3. ^ Jouni Filip Maho, 2009. New Updated Guthrie List Online
  4. ^ Schadeberg, Thilo C. (1990). A Sketch of Umbundu.

Further reading

  • Schadeberg, Thilo C. (1982) 'Nasalization in Umbundu', Journal of African Languages and Linguistics, 4, 2, 109–132.
  • Gladwyn M. Childs 'Umbundu Kinship and Character: Being a Description of Social Structure and Individual Development of the Ovimbundu', London: Oxford University Press, 1949. ISBN 0-8357-3227-4.

External links


Angola ( (listen); Portuguese: [ɐ̃ˈɡɔlɐ]), officially the Republic of Angola (Portuguese: República de Angola; Kikongo, Kimbundu and Umbundu: Repubilika ya Ngola), is a west-coast country of south-central Africa. It is the seventh-largest country in Africa, bordered by Namibia to the south, the Democratic Republic of the Congo to the north, Zambia to the east, and the Atlantic Ocean to the west. Angola has an exclave province, the province of Cabinda that borders the Republic of the Congo and the Democratic Republic of the Congo. The capital and largest city of Angola is Luanda.

The territory of Angola has been inhabited since the Paleolithic Era, hosting a wide variety of ethnic groups, tribes and kingdoms. The nation state of Angola originated from Portuguese colonisation, which initially began with coastal settlements and trading posts founded in the 16th century. In the 19th century, European settlers gradually began to establish themselves in the interior. The Portuguese colony that became Angola did not have its present borders until the early 20th century because of resistance by groups such as the Cuamato, the Kwanyama and the Mbunda.

After a protracted anti-colonial struggle, independence was achieved in 1975 as the Marxist–Leninist People's Republic of Angola, a one-party state supported by the Soviet Union and Cuba. The civil war between the ruling People's Movement for the Liberation of Angola (MPLA) and the insurgent anti-communist National Union for the Total Independence of Angola (UNITA), supported by the United States and South Africa, lasted until 2002. The sovereign state has since become a relatively stable unitary, presidential constitutional republic.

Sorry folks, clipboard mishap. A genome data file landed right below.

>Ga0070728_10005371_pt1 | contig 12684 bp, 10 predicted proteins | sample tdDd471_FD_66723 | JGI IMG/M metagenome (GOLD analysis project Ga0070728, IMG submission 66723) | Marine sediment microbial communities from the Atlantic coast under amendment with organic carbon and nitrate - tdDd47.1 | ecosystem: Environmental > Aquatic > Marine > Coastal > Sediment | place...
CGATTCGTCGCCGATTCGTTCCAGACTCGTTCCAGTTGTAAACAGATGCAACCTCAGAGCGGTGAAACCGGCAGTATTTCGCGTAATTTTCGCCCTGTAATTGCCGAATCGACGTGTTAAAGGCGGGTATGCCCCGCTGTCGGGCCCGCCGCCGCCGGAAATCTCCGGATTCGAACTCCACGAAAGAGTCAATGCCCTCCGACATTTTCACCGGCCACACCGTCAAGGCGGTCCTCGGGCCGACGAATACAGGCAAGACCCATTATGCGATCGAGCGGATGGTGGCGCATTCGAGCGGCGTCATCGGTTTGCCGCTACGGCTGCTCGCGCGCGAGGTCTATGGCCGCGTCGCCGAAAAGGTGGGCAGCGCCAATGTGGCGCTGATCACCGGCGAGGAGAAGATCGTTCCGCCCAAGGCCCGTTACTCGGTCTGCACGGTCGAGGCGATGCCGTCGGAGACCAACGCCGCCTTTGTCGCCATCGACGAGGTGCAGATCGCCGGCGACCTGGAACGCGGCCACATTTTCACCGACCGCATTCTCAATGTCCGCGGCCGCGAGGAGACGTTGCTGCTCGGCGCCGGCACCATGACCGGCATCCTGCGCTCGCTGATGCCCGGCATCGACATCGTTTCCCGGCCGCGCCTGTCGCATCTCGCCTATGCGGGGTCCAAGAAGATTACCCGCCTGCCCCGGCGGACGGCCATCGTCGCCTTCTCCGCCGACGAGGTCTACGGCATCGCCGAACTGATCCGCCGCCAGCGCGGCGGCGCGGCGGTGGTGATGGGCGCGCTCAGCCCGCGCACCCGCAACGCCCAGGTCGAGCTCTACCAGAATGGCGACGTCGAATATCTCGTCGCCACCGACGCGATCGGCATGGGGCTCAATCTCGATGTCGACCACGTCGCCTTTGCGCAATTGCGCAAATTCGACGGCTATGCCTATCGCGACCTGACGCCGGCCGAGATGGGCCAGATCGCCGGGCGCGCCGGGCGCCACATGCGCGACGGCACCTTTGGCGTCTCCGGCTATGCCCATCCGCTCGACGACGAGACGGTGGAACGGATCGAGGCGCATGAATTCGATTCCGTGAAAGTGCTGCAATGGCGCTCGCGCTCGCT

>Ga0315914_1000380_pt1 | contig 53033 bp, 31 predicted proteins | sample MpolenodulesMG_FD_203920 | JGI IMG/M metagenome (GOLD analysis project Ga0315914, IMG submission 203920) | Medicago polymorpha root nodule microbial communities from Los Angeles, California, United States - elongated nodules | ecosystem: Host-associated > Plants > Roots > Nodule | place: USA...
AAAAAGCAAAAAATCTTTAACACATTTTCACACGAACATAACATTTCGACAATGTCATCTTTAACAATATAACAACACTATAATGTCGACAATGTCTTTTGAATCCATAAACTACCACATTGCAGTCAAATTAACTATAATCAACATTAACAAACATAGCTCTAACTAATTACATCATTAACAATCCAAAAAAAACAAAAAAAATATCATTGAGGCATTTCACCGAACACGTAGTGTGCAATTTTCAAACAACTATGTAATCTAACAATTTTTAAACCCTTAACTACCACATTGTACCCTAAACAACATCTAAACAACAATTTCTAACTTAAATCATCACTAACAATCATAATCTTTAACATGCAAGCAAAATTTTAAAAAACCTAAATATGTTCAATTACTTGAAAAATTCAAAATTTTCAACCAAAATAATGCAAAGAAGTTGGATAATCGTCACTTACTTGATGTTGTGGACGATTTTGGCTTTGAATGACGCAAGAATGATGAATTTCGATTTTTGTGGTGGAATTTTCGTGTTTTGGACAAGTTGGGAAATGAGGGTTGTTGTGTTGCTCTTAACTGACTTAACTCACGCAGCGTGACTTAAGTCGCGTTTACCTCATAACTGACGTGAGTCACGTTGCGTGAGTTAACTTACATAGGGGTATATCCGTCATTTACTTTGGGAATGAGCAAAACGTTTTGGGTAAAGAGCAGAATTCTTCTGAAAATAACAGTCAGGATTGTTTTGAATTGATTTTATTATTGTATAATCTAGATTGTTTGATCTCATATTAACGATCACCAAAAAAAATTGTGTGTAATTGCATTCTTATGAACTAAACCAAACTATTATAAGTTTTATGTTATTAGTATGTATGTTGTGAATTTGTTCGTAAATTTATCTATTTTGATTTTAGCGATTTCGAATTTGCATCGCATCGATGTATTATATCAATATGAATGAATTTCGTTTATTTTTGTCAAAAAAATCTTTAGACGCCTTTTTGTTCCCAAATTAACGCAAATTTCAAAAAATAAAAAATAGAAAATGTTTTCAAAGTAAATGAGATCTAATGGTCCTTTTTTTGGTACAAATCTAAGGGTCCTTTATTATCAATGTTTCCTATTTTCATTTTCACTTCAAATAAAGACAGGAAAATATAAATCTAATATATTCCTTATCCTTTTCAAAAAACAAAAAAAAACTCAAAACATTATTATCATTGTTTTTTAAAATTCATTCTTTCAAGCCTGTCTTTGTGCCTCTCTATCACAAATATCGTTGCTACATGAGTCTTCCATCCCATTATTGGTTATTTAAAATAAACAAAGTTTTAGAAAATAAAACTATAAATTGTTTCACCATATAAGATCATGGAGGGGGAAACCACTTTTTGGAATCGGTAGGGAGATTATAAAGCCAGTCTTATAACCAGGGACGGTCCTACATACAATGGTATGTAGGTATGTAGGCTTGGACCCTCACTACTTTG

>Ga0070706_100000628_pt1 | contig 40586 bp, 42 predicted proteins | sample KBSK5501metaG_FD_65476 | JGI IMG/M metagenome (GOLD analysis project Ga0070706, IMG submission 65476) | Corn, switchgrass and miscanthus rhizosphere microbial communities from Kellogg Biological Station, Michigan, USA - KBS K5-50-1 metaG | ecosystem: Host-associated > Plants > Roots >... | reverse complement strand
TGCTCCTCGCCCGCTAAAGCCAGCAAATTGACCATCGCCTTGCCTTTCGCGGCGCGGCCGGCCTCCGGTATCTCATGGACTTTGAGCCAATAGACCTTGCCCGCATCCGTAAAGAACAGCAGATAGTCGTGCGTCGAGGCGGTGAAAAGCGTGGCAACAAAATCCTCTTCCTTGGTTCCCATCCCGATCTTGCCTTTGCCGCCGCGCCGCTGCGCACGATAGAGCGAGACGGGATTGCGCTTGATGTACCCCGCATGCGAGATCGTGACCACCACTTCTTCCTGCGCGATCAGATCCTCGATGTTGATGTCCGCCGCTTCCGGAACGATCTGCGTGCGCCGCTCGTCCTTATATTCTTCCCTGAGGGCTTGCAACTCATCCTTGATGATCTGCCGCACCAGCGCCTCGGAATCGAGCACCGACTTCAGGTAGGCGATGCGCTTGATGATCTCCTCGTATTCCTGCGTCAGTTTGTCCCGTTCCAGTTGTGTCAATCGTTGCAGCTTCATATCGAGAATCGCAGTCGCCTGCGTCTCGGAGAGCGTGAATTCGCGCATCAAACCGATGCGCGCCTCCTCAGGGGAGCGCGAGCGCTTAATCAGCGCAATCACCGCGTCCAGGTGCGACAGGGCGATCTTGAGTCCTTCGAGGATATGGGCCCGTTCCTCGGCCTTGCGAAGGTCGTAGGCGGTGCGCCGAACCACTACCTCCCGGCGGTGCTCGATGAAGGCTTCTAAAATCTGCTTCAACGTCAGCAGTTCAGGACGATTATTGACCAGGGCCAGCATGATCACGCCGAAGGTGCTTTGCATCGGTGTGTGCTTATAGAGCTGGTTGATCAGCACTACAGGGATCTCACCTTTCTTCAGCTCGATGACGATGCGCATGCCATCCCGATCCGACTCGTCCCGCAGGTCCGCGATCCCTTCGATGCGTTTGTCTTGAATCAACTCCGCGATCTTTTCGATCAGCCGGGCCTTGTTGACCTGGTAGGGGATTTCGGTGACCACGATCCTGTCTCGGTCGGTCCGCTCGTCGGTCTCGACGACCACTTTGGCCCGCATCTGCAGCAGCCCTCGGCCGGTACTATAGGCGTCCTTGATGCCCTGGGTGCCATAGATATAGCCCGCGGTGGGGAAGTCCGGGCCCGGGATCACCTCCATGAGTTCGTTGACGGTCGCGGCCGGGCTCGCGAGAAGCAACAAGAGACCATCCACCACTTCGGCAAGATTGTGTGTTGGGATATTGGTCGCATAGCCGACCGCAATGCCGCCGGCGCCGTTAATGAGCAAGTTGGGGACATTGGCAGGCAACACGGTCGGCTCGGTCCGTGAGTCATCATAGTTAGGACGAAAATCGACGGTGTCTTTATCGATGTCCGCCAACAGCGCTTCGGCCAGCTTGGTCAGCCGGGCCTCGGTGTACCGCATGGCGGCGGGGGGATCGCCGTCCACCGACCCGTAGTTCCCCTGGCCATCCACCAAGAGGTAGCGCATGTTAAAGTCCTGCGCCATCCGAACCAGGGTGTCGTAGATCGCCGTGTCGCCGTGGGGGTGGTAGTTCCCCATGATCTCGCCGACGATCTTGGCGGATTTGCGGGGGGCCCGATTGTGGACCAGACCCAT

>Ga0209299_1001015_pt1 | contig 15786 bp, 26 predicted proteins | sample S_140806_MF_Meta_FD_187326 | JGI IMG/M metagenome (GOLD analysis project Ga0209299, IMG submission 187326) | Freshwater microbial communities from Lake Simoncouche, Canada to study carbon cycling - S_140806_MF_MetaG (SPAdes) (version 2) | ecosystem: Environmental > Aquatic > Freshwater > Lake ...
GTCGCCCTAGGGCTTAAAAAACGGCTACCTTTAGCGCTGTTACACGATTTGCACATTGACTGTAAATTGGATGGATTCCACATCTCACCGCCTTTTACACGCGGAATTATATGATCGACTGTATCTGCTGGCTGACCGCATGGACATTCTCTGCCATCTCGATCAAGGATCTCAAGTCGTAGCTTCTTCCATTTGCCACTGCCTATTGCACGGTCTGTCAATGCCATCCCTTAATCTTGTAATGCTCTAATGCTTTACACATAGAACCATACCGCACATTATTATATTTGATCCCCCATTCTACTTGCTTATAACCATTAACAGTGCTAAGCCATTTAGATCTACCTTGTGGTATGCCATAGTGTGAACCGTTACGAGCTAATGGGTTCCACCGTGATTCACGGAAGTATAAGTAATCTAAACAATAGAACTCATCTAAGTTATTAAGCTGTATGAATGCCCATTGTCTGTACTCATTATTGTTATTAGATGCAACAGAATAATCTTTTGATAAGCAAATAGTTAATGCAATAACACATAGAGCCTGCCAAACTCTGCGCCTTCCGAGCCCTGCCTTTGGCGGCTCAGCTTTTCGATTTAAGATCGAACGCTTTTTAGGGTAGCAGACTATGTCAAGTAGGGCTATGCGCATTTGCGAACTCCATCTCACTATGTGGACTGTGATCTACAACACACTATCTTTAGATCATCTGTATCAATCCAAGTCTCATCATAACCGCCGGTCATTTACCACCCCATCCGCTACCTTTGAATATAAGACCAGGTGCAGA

Angola has vast mineral and petroleum reserves, and its economy is among the fastest-growing in the world, especially since the end of the civil war; however, the standard of living remains low for most of the population, and life expectancy in Angola is among the lowest in the world, while infant mortality is among the highest. Angola's economic growth is highly uneven, with most of the nation's wealth concentrated in a disproportionately small sector of the population.Angola is a member state of the United Nations, OPEC, African Union, the Community of Portuguese Language Countries, and the Southern African Development Community. A highly multiethnic country, Angola's 25.8 million people span tribal groups, customs, and traditions. Angolan culture reflects centuries of Portuguese rule, in the predominance of the Portuguese language and of the Catholic Church.